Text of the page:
Disclaimer: For some reason I ended up taking a lot of grammatical liberties in this piece. Prescriptive grammarians may want to steer clear.
From Thursday through Saturday of last week, Charletta and I attended PAPA festival. This is the People Against Poverty and Apathy festival that is a “convergence of communities and movements coming together to share, dream, and create.” The gathering has happened twice before, first in 1997 and then again in 2006.
Plow Creek Mennonite Church and Fellowship hosted the event on their. I’ve visited Plow Creek a number of times over years, but the PAPAfarians had trasnformed the place. When we arrived on Thursday morning, the stubble on the oat fields was still visible between the veggie fueled bus campers and the 500 gallon water tank. But by that evening, the fields had sprouted tents like mushrooms in warm manure. Over 750 people showed up for the four day gathering that all told. Our entrance fee was on a donation basis since the event was run completely by volunteers, including most of the attendees themselves.
“I was surprised by how calm and peaceful everything felt.” said Adam Vaughan from Reba Place Fellowship, “Everything went smoothly because, though there were a lot of people, everone was doing it right–looking out for one another, cleaning up after themselves, pitching in on tasks that needed to be done.”
On Thursday afternoon we gathered to watch the opening festivities on the main stage, two hay wagons pushed together in a field. The welcome events which included an address by Tony Campolo (via cell phone) and an anarchist beat poetry band from St. Louis. More eccentric musical combinations were to follow in the ensuing days with musical acts ranging from a celestial harpist to a wild concert by the Psalters, a traveller/tribal/punk band that played hymns, folk songs and very loud worship songs.
The highlight of the gathering for me were the break out sessions. Each morning there were two slots for learning workshops and in the afternoon two for skill shares. The learning workshops topics included ideas for building communities (“Leadership Designs and Practices in Christian Community”), socio-political analysis (“Dismantling the Empire: Exploitation and War”), spirituality (“Emotional Healing Through Relationship With Jesus”) and many more (“Farming as Ministry”).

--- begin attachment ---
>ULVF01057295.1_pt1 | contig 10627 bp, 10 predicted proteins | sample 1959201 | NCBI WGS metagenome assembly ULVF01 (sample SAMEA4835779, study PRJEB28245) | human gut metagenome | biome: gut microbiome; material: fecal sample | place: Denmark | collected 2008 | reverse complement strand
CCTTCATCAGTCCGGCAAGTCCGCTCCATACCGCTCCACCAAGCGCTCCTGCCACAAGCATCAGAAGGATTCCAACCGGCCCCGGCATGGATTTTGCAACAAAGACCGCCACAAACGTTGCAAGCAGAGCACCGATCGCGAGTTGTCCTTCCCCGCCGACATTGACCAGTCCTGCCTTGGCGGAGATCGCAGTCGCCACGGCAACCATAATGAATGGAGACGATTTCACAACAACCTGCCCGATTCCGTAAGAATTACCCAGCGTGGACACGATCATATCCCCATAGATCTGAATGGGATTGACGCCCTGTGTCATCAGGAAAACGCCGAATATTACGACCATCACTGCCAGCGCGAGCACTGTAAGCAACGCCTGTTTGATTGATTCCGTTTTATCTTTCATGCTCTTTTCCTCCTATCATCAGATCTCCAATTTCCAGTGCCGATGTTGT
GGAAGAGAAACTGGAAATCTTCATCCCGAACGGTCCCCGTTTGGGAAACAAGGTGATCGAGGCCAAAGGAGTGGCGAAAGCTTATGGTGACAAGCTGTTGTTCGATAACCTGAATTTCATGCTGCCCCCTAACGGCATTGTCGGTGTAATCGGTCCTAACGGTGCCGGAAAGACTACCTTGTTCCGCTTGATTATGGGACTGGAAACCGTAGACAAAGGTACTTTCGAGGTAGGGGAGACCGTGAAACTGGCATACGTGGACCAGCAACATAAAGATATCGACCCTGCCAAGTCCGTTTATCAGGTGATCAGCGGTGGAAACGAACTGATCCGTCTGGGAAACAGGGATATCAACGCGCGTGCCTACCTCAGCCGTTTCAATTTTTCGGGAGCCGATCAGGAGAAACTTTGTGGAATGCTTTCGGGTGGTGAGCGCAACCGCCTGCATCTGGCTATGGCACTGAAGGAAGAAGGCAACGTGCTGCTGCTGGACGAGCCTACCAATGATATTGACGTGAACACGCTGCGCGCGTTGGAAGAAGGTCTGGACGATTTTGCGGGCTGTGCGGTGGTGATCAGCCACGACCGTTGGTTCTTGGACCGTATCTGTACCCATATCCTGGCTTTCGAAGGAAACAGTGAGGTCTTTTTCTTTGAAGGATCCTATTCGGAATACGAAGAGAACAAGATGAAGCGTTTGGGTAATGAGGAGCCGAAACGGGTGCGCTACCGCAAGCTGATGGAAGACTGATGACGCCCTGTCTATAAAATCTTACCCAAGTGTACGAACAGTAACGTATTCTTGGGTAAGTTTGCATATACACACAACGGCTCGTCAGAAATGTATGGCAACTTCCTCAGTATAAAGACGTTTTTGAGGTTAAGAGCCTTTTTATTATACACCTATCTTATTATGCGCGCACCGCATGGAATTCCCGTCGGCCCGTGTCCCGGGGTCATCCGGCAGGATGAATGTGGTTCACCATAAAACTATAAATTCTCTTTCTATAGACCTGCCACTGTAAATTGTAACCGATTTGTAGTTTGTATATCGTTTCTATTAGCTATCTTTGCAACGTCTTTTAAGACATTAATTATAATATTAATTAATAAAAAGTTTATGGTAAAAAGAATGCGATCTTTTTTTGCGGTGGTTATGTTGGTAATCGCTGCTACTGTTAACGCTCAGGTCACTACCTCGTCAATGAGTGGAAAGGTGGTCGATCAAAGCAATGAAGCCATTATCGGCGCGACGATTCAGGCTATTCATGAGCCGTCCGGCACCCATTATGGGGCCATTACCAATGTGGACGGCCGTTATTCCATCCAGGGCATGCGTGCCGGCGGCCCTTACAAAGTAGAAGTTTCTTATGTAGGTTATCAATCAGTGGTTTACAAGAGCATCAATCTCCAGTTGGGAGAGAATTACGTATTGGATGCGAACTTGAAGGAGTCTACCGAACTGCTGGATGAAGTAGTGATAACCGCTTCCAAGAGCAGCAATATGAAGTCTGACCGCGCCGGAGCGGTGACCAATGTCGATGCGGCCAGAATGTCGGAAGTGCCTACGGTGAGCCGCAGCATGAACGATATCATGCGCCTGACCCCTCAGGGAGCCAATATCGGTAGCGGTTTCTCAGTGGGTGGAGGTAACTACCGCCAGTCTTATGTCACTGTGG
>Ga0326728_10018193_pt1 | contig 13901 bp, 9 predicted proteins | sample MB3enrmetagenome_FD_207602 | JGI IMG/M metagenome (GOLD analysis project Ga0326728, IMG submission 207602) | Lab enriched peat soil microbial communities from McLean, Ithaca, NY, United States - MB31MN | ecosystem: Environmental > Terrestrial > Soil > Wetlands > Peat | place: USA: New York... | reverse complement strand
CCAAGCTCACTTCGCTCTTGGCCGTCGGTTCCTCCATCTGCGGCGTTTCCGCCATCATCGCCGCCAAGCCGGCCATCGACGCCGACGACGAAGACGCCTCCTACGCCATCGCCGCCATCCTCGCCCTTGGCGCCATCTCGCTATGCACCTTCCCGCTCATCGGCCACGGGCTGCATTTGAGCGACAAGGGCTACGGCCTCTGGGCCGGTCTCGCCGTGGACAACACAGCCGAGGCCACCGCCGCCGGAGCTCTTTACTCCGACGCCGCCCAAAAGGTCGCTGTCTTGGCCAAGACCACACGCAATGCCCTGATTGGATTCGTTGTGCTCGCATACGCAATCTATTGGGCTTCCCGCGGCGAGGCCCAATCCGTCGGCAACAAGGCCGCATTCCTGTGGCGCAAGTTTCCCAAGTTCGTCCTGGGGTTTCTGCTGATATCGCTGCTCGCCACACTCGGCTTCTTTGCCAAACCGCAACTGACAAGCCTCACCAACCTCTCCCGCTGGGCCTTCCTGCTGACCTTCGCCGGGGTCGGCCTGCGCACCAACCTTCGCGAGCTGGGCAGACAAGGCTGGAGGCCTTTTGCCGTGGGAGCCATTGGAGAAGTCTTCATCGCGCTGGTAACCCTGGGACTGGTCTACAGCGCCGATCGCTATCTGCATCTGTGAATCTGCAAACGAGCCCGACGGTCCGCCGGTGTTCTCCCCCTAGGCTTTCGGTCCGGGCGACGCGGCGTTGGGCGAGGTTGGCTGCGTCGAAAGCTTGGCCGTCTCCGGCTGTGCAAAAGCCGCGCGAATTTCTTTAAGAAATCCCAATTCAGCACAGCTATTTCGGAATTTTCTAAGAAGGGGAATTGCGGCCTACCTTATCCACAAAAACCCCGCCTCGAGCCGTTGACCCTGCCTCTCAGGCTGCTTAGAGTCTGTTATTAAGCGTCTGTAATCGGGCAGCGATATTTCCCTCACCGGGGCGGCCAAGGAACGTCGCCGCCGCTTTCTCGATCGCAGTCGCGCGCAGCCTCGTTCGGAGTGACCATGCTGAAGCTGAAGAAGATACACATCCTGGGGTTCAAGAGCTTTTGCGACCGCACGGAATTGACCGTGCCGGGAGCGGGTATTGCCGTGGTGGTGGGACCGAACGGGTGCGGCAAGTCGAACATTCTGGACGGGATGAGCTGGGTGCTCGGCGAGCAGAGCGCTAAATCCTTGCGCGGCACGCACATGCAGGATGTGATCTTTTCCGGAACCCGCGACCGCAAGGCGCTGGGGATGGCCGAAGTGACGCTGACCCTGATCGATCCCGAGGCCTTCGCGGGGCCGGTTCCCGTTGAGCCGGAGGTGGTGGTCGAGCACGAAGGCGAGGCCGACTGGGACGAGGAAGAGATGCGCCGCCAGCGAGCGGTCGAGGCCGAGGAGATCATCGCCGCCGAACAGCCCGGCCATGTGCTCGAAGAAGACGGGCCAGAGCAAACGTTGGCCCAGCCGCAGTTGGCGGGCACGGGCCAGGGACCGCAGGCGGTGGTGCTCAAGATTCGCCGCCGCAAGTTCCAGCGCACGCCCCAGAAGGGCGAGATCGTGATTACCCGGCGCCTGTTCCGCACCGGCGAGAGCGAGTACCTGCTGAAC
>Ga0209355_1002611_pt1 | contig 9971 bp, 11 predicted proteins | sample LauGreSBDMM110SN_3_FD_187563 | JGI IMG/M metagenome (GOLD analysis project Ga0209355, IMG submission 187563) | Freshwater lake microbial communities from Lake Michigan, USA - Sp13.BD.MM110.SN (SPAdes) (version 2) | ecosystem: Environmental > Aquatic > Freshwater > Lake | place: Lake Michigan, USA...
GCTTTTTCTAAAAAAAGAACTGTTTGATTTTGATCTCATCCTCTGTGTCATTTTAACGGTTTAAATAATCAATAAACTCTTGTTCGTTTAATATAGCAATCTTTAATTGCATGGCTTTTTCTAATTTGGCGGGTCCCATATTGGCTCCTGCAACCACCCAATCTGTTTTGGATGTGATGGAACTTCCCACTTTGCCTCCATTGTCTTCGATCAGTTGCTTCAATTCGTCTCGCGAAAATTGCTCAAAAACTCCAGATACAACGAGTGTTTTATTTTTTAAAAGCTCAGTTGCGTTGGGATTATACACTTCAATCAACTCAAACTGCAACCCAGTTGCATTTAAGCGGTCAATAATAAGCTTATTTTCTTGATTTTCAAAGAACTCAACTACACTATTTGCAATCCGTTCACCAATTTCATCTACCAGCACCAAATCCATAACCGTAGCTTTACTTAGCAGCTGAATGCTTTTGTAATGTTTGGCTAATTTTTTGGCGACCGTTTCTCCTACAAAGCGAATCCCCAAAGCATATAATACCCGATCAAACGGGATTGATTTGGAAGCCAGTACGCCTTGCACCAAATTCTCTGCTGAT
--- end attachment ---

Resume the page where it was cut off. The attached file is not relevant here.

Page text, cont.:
I attended “Community in Times of Upheaval” which was a wide ranging and enthusiastic discusison facilitated by folks from the Bruderhof. “Nurturing Spiritual Rhythms in Community: Becoming an Uneventful Church” was led by Mennonite pastor and submergent organizer, Mark Van Steenwyk. He did a good job of balancing deconstruction: “I’m holier then you and will oppress you with my spiritual meta narratives” (as he described one dubious discipleship tactic) and practical ideas for building a community spiritual practice: learning to listen to your neighbors, survive the chaos and move beyond event-based spirituality (if I just go to one more prayer meeting…).
I also sat in on “Cultivating Goodness: Creating Environments Where It’s Easier to be Good” led by Shane Claiborne. Shane shared stories from the the Potter Street Community (formerly known as the Simple Way) and talked about useful tricks they’ve discovered over the years for sustainable community living. A number of Plow Creek veterans (30 years in community and counting) shared words of wisdom and encouragement with the younger generations of community builders. Once again, participant participation was high and wisdom filled.
As the name implies, the skills shares focused on offering participants practical advice. The topics were even more eclectic then the workshops including crafts (knitting, pie baking and fiber crafting), agriculture (animal husbandry, CSA and weeding), nature skills (mushrooms, edible wild plants and herbs), performance (drumming, circus skills and henna) and the Chauceresque (pilgrimage, hydrotherapy and midwifery). In short, it was a very very creative bunch of people. I did two peaceamaking skill shares with role plays based on CPT’s work. I was very impressed with the enthusiasm of participants and the wisdom they shared from their own life experience.
I only managed to attend one skill share aside from the two I led, but it was well worth it. The “Purpose Driven Circus” offered folks the chance to learn juggling (clubs or balls), slack rope walking, unicycle riding, Poi, devil sticks and Diabolos. With an introduction grounding the whole thing in a theology of clowning, fools and play. I tried juggling for a while, but mostly took lots of photos.
Amidst this delightful, energetic and faithful gathering, I ran into lots of friends and made a few new ones. In case it hasn’t become obvious from my description, PAPA festival serves as the unofficial convergence space for the New Monasticism movement. The movement is gradually coming of age and the number of kids running around was one concrete manifestation of that. There were at least 70 kids running around and hanging out in the Children’s village. Their presence alongside many dreadlocked heads contributed to a carnivalesque collision of counterculture and family friendly feeling.
A fun time was had by all.
P.S. I took lots and lots of photos:
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